By Ron Scopelliti

Cutting the Cord

Let me continue… Or haven’t I started yet? Sorry, but I’ve been having a tough time getting this month’s column started because I recently made a major change in my life, and it’s been interfering with my typical thought patterns. The big change is that, after months of consideration, soul-searching, rune-casting, and number-crunching, I decided to abandon cable TV and rely strictly on streaming through a Roku player.

One contributing factor was realizing that during the winter, my cable TV bill was higher than my gas bill, and during the summer it was higher than my gas and electric bills combined. But the big thing that convinced me to leave cable behind was when AMC canceled “Lodge 49.” That was the last straw. They went and canceled a smart, funny, under-publicized show that had great music and all sorts of Thomas Pynchon references, but they keep renewing “The Walking Dead,” a show that had me rooting for zombies to kill off the main characters after the second season.

“Lodge 49,” on the other hand, had constantly-developing characters living out a funny-yet-poignant storyline. It had outrageous conspiracy theories and poked fun at everything from alchemy to MonaVie, which, now that I think of it, may be the same thing. It had guest appearances by Bruce Campbell, Cheech Marin, and Paul Giamatti, who was also an executive producer. How could it not become a cult classic? How could AMC not see the long-term benefits of keeping the show going for at least one more season? You’d think they’d be making enough money off Walking Dead merchandise to subsidize “Lodge 49” which, admittedly, was performing pretty poorly in the ratings.

So for the past couple of months I’ve been living cable-free, and it’s had a number of effects. First, it made me realize that I’m just not part of the audience that cable is now aiming at. Cable TV used to be edgy; it used to be a mind-broadening alternative to the “big three” broadcast networks. But now, instead of being an alternative to the mainstream, it’s gone mainstream to an extent that broadcast networks never even achieved.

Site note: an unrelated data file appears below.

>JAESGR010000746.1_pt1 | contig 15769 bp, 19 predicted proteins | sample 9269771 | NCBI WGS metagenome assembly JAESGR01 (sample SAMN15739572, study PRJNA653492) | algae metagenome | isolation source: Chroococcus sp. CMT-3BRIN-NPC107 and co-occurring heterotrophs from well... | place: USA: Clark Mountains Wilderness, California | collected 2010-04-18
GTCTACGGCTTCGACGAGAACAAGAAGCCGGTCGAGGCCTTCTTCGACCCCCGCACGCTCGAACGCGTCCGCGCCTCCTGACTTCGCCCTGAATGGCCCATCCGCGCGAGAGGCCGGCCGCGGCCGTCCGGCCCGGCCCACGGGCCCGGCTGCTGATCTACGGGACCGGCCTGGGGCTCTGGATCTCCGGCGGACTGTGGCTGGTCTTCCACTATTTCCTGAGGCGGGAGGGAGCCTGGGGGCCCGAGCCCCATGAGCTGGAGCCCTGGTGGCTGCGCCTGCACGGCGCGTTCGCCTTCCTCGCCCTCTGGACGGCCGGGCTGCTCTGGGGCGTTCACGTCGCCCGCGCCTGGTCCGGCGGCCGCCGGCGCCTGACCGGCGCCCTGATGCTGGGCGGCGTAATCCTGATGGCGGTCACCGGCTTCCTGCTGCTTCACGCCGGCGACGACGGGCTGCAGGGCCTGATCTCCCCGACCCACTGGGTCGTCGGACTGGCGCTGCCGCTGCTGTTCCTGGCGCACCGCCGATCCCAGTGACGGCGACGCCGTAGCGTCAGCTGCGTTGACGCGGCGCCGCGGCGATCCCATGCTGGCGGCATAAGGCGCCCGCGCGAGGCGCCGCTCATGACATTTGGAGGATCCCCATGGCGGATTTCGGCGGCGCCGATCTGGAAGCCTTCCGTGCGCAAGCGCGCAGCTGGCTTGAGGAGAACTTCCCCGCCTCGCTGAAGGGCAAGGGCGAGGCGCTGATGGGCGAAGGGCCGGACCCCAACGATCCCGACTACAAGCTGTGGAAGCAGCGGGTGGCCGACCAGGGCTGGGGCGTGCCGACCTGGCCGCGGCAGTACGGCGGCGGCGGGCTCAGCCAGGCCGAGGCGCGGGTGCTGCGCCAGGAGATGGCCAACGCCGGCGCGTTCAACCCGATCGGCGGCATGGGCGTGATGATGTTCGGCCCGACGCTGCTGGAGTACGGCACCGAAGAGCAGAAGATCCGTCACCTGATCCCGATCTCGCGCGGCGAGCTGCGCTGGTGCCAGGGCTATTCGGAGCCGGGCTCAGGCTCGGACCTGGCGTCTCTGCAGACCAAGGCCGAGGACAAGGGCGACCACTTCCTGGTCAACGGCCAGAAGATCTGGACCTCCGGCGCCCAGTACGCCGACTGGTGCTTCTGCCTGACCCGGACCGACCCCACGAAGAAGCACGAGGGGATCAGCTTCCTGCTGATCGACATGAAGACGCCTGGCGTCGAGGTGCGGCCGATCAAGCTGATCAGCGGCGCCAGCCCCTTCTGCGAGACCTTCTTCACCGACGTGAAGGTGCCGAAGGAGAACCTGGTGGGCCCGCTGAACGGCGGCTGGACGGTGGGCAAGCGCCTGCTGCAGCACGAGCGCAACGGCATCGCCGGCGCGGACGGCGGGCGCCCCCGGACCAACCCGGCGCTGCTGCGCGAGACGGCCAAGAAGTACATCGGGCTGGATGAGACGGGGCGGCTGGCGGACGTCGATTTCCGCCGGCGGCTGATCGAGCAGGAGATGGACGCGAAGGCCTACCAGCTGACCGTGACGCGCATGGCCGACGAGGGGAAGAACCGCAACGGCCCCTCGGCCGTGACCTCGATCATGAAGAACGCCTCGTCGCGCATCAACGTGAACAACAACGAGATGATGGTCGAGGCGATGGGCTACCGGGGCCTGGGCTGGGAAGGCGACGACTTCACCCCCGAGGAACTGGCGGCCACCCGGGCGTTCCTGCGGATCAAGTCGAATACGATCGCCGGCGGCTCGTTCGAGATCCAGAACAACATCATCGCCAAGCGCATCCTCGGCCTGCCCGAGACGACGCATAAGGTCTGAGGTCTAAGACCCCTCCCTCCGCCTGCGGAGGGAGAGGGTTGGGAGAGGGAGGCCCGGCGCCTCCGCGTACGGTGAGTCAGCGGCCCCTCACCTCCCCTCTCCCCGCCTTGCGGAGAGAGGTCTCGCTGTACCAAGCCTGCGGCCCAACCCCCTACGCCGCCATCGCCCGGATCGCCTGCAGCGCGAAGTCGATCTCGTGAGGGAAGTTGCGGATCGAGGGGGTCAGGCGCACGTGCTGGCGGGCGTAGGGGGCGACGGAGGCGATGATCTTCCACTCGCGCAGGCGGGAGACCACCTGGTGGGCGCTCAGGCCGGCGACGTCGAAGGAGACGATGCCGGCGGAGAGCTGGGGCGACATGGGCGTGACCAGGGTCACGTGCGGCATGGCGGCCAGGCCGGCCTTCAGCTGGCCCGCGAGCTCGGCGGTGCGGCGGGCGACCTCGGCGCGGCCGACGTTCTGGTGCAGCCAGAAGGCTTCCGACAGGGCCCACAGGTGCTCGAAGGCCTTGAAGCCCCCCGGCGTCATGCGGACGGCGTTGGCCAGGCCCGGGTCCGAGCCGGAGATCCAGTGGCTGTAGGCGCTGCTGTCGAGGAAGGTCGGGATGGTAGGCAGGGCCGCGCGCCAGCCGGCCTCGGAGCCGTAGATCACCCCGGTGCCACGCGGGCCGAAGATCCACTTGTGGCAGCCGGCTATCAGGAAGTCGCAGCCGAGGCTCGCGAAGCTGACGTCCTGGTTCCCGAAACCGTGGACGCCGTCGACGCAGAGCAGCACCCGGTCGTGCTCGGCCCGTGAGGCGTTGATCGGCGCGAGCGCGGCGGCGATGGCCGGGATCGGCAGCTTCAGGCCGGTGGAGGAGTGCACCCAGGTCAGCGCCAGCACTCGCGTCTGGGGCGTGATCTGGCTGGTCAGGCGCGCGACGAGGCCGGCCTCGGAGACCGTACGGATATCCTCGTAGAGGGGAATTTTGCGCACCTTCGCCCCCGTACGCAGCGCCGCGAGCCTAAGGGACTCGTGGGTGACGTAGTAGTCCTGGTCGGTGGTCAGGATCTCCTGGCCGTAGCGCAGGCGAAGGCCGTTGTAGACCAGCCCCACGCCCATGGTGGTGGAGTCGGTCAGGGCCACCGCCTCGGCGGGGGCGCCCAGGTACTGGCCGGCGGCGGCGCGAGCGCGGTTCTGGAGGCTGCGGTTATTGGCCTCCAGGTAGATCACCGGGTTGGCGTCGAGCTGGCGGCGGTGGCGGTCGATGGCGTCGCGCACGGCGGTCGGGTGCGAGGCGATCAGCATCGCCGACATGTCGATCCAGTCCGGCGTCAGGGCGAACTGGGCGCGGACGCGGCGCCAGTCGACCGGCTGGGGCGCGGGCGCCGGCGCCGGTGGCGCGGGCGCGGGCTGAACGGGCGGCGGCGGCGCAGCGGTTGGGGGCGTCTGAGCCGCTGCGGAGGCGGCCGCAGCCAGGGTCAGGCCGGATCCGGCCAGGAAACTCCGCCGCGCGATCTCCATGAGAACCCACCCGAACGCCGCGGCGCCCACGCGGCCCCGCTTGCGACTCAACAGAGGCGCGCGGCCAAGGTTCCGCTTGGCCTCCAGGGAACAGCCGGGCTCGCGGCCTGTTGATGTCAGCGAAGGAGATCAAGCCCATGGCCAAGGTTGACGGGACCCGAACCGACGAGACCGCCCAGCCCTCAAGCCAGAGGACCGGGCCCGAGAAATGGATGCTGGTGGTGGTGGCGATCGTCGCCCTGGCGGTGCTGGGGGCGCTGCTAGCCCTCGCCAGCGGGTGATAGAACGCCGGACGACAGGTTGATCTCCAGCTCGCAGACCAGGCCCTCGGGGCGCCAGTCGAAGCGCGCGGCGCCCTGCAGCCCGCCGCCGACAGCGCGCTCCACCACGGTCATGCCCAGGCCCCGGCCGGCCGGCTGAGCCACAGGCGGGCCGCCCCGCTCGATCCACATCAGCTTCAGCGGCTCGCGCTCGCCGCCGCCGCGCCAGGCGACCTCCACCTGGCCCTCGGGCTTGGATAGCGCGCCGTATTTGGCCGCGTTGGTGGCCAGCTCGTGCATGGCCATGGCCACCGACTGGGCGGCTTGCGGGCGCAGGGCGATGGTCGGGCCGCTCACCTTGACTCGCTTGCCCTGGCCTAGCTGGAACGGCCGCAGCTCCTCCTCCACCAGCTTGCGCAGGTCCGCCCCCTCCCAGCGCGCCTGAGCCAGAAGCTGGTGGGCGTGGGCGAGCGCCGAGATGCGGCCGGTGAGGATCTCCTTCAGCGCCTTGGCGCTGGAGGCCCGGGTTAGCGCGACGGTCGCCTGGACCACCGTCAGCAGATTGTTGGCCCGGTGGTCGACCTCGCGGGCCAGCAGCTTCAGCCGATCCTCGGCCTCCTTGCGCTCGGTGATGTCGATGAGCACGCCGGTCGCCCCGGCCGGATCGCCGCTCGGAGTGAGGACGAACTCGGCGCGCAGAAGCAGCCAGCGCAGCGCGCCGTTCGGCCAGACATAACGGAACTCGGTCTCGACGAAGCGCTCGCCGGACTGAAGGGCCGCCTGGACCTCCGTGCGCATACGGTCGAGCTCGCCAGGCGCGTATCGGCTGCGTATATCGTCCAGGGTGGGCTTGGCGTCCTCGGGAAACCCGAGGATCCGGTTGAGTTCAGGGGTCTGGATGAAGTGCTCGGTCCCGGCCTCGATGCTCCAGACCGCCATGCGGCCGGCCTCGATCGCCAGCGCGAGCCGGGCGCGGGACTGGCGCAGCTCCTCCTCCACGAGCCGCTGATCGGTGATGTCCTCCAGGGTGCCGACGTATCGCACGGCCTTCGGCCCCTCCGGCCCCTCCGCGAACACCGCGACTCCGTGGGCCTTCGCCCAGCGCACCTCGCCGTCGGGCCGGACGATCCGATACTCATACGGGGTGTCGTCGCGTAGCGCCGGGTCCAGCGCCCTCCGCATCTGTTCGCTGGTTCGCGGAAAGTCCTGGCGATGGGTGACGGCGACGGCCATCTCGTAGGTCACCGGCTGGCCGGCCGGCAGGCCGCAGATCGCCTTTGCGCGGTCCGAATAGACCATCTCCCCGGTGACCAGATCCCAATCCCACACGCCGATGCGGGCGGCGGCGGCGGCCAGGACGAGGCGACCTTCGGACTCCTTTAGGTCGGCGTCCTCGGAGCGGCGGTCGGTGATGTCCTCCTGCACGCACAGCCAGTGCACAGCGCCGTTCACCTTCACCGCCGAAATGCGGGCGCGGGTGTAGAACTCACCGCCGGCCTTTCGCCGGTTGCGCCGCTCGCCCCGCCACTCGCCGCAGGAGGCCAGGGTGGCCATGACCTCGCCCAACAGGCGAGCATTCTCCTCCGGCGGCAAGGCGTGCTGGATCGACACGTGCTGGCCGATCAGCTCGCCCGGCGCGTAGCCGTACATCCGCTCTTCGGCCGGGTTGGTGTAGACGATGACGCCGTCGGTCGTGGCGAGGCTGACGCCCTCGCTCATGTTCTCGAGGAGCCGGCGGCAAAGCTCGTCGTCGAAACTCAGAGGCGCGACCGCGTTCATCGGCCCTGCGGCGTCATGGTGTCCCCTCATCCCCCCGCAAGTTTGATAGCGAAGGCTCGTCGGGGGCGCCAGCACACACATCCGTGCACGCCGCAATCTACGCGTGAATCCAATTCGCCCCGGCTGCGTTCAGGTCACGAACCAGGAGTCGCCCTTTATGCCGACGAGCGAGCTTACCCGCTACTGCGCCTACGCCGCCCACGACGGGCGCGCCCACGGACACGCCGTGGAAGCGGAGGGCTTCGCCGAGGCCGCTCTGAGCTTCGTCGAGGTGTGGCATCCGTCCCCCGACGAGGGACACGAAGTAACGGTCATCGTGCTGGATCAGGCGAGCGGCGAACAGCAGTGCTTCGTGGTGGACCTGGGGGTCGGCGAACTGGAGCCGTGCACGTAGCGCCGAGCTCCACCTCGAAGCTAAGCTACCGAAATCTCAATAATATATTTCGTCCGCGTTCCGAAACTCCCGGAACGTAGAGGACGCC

Back in the day, cable networks used to have great late-night music shows like “Night Music,” hosted by David Sanborn and Jools Holland. There’s a great clip from of the show floating around on YouTube where the band Bongwater performs with guest musicians Bob Weir and Screamin’ Jay Hawkins, and another where Debbie Harry sings backup for Pere Ubu. You’d never see anything that cool on modern cable. Instead you’re overrun by Kardashians, “housewives,” inept and overbearing political pundits, and Pawn Stars.

Given the bleak entertainment landscape on cable it should be easy to leave behind, but it hasn’t been. I grew up in a house where the TV was always on, and it became almost like a timepiece. I’d know it was 6 p.m. when I heard the news come on, and I’d know it was 11:30 p.m. when I heard the “Tonight Show” theme. I hadn’t realized how much I’ve carried on that tradition until I stopped watching live TV. It’s changed my perception of time. I no longer think of Wednesday at 9 p.m. as time for “NOVA.” These days, my time exists completely apart from the timeline of television schedules, except for my plan to watch the Indy 500 on May 24 via digital antenna.

And since I’m actively choosing what I watch, I’m less likely to leave the TV on as pacifying background noise. Instead, I’m listening to music, or just enjoying the silence. I think my cat’s noticed the change in the soundscape, because he seems more vocal than before. It could be, however, that he was equally vocal before the TV transition, but I just couldn’t hear him over the My Pillow jingle and the “ba-bams” of those Sparks Law commercials. I’ve also found that I spend a lot more time talking to my cat, which may not be the healthiest thing, especially now that I’ve started asking him for lifestyle advice.

So now it’s 9 p.m. on a Sunday, and I no longer consider it time to watch “Masterpiece” on PBS. Instead, it’s time to do whatever I feel like doing, and watch whatever I feel like watching. Maybe it’s time to set aside my bitterness toward AMC and focus on all that streaming has to offer. Or I can put on an episode from the single season of “Firefly,” and renew my bitterness toward Fox. The cat seems to agree that I should go for the latter.